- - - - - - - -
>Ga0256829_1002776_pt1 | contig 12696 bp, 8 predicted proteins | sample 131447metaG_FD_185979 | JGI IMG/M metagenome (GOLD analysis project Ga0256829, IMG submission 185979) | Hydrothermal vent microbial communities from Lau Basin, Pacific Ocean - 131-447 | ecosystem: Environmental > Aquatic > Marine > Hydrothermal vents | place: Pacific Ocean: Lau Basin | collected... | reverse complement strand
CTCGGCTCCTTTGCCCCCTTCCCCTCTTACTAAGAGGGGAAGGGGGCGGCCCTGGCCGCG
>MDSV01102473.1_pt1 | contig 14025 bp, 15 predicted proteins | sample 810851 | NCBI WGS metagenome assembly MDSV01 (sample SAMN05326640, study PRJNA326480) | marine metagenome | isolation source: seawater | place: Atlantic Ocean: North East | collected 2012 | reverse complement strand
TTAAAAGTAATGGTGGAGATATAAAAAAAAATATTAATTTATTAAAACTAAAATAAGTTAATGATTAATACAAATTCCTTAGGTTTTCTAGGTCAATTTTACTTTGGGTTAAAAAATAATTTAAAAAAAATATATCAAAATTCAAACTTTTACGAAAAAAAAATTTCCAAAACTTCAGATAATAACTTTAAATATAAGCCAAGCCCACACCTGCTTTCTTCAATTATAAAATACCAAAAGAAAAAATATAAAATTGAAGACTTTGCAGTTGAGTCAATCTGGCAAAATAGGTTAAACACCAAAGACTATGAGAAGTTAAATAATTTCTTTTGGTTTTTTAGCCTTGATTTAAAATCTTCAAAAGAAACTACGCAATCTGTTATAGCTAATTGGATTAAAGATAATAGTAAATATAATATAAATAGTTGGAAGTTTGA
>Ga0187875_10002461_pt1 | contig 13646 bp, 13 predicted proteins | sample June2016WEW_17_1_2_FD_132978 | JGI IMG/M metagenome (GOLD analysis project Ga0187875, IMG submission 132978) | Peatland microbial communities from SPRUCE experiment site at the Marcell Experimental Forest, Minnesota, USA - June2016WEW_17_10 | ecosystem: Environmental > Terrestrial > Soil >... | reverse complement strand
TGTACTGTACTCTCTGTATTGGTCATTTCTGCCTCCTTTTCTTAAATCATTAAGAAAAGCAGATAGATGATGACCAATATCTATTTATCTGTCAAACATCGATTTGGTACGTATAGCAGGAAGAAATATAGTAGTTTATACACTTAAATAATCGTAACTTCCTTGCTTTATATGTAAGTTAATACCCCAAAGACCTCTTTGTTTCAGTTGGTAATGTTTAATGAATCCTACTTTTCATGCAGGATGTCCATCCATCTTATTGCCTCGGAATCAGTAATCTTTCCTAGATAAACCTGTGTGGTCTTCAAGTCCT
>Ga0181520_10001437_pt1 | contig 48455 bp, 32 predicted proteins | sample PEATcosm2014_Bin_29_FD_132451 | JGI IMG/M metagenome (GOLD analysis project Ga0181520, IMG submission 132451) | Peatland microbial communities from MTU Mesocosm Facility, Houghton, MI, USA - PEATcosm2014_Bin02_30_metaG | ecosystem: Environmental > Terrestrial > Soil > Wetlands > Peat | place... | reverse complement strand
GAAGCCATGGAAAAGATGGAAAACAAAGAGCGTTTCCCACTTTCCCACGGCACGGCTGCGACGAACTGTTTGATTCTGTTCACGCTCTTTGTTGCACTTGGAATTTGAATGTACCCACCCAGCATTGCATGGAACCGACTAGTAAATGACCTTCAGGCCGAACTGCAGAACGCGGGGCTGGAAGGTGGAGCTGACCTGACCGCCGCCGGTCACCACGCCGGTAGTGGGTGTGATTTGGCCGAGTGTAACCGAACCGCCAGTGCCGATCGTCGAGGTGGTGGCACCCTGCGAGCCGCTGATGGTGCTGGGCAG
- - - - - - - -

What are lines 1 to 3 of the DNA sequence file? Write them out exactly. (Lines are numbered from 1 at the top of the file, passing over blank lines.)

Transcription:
>Ga0256829_1002776_pt1 | contig 12696 bp, 8 predicted proteins | sample 131447metaG_FD_185979 | JGI IMG/M metagenome (GOLD analysis project Ga0256829, IMG submission 185979) | Hydrothermal vent microbial communities from Lau Basin, Pacific Ocean - 131-447 | ecosystem: Environmental > Aquatic > Marine > Hydrothermal vents | place: Pacific Ocean: Lau Basin | collected... | reverse complement strand
CTCGGCTCCTTTGCCCCCTTCCCCTCTTACTAAGAGGGGAAGGGGGCGGCCCTGGCCGCG
>MDSV01102473.1_pt1 | contig 14025 bp, 15 predicted proteins | sample 810851 | NCBI WGS metagenome assembly MDSV01 (sample SAMN05326640, study PRJNA326480) | marine metagenome | isolation source: seawater | place: Atlantic Ocean: North East | collected 2012 | reverse complement strand